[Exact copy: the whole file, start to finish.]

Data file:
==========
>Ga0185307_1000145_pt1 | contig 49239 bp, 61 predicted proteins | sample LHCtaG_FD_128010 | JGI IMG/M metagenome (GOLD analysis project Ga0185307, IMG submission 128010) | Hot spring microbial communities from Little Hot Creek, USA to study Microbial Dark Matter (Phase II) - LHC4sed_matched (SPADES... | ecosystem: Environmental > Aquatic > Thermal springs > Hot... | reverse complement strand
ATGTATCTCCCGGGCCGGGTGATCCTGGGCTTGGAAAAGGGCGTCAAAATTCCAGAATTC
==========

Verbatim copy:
>Ga0185307_1000145_pt1 | contig 49239 bp, 61 predicted proteins | sample LHCtaG_FD_128010 | JGI IMG/M metagenome (GOLD analysis project Ga0185307, IMG submission 128010) | Hot spring microbial communities from Little Hot Creek, USA to study Microbial Dark Matter (Phase II) - LHC4sed_matched (SPADES... | ecosystem: Environmental > Aquatic > Thermal springs > Hot... | reverse complement strand
ATGTATCTCCCGGGCCGGGTGATCCTGGGCTTGGAAAAGGGCGTCAAAATTCCAGAATTC